Temperature affects mixing time, delivery of the cement, prosthesis insertion, and other aspects of the cementing process. It is therefore very important to control the temperature of the bone cement and the OR. To achieve optimal cement properties, it is important to adhere to the time schedules indicating the correlation of temperature to handling time. These time schedules are usually included in the instructions for the bone cement. High viscosity cements are sometimes prechilled for use with mixing systems for easier mixing and prolonged working

Mechanical properties

The bone cement is subjected to high mechanical stress in the body. In vivo, the biomechanical situation is rather complex, involving different types of loading (bending, compression, shear), which must be tested. The international standard ISO 5833 describes the methods for determining compressive strength, bending strength and bending modulus.7 As the cemented implant is subjected to not only static load but also dynamically

Antibiotic-loaded bone cement

Periprosthetic infection is the most feared complication in total hip and knee replacement. The infection usually leads to a complete failure of the joint replacement, resulting in a long series of operative procedures, great discomfort for the patient and heavy costs.1 Infections occur because of the high affinity of many germs to the surface of implants. Once settled, germs are less sensitive to antibiotics, as they are covered with a “slime” preventing them

A solution to the problem is preventing the settlement of germs. The use of antibioticloaded bone cements allows for high local concentrations of antibiotics to be administered to the areas surrounding the implant, protecting the implant from the settling of germs. Moreover, antibiotic levels in the serum are sufficiently low so as to avoid causing side effects.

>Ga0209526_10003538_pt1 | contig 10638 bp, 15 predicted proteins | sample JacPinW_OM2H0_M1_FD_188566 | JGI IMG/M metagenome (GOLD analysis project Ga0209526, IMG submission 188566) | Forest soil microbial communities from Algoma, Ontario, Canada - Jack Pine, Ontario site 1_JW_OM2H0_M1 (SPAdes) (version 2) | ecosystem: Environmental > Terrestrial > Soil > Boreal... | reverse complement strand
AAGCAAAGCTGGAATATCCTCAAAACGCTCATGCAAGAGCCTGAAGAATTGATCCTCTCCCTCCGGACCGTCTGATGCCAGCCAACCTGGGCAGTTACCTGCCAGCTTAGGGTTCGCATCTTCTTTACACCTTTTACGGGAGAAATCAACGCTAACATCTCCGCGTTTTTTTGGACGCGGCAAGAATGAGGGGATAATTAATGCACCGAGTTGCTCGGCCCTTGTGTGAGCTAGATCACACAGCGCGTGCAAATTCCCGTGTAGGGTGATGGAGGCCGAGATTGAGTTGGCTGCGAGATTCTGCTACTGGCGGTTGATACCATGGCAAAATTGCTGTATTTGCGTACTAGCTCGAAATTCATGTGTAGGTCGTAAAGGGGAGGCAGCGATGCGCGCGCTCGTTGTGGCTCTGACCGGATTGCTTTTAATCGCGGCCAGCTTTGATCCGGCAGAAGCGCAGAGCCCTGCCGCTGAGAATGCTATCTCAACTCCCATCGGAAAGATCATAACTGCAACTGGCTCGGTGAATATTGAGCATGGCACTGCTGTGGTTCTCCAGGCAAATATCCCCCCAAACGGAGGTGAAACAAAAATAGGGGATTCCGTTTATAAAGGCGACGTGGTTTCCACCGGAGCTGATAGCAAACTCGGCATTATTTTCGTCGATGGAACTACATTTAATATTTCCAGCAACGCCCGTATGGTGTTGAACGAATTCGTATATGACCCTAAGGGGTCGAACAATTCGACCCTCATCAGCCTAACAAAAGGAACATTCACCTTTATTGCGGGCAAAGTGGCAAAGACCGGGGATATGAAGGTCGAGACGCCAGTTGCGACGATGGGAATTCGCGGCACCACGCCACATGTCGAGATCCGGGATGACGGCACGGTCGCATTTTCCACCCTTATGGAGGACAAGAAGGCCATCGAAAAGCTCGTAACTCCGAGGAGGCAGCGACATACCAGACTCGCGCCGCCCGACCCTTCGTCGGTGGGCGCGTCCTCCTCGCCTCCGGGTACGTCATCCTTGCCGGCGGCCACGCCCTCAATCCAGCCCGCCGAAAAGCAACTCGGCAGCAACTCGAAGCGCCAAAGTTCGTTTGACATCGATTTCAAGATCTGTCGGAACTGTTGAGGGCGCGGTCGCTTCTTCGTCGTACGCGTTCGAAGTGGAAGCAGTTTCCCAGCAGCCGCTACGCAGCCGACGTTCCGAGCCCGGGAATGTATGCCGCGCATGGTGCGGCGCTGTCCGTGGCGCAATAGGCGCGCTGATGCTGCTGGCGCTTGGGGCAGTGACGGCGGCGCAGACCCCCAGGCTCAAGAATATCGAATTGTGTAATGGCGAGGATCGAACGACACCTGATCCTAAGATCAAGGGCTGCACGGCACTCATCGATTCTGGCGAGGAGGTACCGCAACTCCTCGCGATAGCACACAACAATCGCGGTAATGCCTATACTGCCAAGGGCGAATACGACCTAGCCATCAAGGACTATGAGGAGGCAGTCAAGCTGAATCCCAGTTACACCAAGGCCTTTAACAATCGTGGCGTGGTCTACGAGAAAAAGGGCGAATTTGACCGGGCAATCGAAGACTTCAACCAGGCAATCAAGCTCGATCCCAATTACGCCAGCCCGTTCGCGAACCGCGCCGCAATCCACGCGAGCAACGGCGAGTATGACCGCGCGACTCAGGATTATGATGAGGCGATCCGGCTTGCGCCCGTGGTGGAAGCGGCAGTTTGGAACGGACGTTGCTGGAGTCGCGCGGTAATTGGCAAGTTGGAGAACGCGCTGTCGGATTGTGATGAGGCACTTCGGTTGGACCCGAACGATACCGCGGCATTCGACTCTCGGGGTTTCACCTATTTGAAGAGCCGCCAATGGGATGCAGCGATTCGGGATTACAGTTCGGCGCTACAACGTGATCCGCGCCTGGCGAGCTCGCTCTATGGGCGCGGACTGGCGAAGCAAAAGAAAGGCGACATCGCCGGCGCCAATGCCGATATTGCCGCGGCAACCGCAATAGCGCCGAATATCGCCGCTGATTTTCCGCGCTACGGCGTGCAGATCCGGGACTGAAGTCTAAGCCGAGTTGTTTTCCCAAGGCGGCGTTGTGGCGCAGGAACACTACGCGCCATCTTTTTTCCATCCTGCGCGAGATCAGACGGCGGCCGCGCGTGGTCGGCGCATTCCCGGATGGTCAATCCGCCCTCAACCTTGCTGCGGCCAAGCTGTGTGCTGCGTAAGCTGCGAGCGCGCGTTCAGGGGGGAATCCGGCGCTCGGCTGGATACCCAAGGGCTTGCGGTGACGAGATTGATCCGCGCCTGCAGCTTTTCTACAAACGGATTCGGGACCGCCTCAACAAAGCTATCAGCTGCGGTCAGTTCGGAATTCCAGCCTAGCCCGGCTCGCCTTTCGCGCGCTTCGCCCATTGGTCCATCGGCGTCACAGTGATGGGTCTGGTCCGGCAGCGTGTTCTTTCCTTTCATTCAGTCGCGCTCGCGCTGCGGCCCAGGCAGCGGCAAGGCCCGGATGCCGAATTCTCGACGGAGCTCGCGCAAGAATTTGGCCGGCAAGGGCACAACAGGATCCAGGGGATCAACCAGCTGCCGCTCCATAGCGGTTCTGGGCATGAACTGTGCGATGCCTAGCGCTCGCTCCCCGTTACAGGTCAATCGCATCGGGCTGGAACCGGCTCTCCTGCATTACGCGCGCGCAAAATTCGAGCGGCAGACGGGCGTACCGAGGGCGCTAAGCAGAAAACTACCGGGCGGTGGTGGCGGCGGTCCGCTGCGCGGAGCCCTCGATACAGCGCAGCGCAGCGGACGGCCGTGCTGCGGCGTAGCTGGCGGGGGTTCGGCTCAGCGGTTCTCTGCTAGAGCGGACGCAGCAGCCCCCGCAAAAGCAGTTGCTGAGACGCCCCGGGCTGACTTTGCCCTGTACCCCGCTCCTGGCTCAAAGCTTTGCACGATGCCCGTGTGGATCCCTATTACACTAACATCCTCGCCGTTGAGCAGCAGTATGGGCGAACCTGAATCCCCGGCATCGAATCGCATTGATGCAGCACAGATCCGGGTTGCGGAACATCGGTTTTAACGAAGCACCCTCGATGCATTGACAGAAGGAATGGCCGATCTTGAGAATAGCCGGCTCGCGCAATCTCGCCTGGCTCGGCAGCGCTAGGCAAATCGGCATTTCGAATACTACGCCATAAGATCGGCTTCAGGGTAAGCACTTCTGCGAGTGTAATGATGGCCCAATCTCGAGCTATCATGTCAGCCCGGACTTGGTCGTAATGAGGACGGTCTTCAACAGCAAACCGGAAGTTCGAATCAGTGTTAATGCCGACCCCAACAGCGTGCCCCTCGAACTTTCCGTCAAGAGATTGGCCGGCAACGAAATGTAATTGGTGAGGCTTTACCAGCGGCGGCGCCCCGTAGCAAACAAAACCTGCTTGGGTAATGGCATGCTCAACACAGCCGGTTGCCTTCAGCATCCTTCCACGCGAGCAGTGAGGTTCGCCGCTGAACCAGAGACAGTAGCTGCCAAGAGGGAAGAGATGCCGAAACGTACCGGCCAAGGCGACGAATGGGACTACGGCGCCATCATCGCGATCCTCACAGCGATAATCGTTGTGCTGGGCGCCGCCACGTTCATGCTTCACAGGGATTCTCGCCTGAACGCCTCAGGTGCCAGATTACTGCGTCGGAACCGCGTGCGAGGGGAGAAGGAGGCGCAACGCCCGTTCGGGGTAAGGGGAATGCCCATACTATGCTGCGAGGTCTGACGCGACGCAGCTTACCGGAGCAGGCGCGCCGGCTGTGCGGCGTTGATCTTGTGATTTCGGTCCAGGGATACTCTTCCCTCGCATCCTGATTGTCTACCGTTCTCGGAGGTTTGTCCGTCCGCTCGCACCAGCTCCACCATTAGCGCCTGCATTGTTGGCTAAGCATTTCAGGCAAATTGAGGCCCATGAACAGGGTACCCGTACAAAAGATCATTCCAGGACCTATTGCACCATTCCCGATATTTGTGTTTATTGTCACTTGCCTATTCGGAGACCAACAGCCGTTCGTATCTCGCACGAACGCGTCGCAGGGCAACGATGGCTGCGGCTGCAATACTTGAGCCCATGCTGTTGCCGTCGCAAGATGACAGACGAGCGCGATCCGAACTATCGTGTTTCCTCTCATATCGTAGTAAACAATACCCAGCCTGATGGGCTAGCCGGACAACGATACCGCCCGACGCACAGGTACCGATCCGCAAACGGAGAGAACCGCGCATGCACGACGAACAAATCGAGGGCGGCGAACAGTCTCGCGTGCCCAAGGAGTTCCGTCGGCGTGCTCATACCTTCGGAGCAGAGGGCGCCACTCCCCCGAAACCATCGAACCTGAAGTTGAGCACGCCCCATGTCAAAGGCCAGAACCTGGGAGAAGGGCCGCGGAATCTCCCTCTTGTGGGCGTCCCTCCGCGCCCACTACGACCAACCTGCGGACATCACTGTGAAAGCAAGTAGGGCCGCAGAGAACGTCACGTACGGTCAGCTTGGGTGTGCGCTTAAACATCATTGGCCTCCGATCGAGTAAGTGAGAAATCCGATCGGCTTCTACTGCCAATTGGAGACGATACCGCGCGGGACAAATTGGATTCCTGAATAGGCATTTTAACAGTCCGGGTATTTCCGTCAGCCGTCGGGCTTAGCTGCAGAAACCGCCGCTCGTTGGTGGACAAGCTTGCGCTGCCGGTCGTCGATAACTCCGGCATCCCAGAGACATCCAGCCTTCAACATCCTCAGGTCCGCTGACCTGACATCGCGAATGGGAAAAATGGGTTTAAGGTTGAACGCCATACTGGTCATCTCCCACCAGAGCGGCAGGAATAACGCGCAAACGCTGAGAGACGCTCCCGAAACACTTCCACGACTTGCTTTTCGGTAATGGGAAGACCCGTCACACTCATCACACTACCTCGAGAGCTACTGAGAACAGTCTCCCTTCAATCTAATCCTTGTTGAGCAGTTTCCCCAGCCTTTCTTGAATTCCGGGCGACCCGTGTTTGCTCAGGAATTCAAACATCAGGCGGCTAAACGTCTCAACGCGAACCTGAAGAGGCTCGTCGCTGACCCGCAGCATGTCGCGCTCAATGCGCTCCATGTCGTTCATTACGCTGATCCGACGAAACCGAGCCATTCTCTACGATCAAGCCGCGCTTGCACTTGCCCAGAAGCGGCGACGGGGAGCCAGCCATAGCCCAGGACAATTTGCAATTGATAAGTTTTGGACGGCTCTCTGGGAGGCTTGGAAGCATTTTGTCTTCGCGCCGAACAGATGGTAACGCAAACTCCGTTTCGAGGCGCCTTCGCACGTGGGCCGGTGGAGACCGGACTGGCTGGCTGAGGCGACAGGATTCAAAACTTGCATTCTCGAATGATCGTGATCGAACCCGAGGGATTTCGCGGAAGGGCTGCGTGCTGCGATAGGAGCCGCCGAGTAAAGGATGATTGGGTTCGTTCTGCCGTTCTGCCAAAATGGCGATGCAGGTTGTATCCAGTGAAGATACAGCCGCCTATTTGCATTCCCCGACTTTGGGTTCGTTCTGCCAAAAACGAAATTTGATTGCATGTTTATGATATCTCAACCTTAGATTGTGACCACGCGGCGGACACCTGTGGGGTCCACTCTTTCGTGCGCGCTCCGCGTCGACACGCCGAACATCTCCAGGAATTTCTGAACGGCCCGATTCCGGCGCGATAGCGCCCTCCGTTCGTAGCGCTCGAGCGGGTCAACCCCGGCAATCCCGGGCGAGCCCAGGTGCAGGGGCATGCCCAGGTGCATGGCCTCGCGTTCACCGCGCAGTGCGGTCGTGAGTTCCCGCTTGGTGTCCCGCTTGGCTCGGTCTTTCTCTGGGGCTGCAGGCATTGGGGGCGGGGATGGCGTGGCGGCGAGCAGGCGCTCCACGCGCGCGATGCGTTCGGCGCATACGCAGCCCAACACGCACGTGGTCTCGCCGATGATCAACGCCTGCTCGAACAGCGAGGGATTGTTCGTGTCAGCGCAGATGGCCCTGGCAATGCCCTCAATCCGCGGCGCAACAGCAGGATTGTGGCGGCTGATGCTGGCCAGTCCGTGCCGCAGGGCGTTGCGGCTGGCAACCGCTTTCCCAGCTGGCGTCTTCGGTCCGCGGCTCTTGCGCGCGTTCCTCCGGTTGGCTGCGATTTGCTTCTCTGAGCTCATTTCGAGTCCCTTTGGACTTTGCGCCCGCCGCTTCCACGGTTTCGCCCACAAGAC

The addition of antibiotics to bone cement was undertaken at the beginning of the 1970s by Buchholz,2 from the Endo-Klinik in Hamburg. His idea was to add antibiotics to the cement in order to reduce the incidence of infection, which was high at that time. Using gentamicin in combination with PMMA cement, it was found that the combination with gentamicin was

 

Attention must be given to reducing the incidence of infection in joint replacement surgery and to fighting infection once it has occurred. Orthopaedic infections There are numerous reports in the literature about the incidence of postoperative wound sepsis and the organisms causing this complication. Almost 75% of all bacteria that can be isolated during hip operations are Grampositive, with staphylococci representing the majority. Among Gram-negative

Antibiotic therapy, although usually not adequate alone, is a critical element in the treatment of infected total hip arthroplasty. Consultation with an infectious disease specialist can help the surgeon select the appropriate antibiotic, determine the duration of therapy, and evaluate

Antibiotic therapy, although usually not adequate alone, is a critical element in the treatment of infected total hip arthroplasty. Consultation with an infectious disease specialist can help the surgeon select the appropriate antibiotic, determine the duration of therapy, and evaluate the response to the treatment

Antibiotic-loaded bone cement

Gentamicin is an aminoglycoside antibiotic . It is bactericidal, has a dose-dependent killing curve, remains stable when exposed to heat and is soluble in water. These four characteristics make it especially suited for use in bone cement.

Gentamicin loaded bone cement

Gentamicin is mixed in bone cement for prophylaxis against infections after arthroplasties. The substance is slowly eluted in the surrounding tissue

Clindamycin belongs to the group of lincosamide antibiotics. It is additionally active against some anaerobic germs, such as peptostreptococci, anaerobic germs. This activity makes it a suitable antibiotic in combination with gentamicin, covering most of the germs typically occuring in periprosthetic infection Gentamicin and clindamycin is a combination known to have a bacterical effect on more than 90% of the bacteria common to infected arthroplasty cases.8

  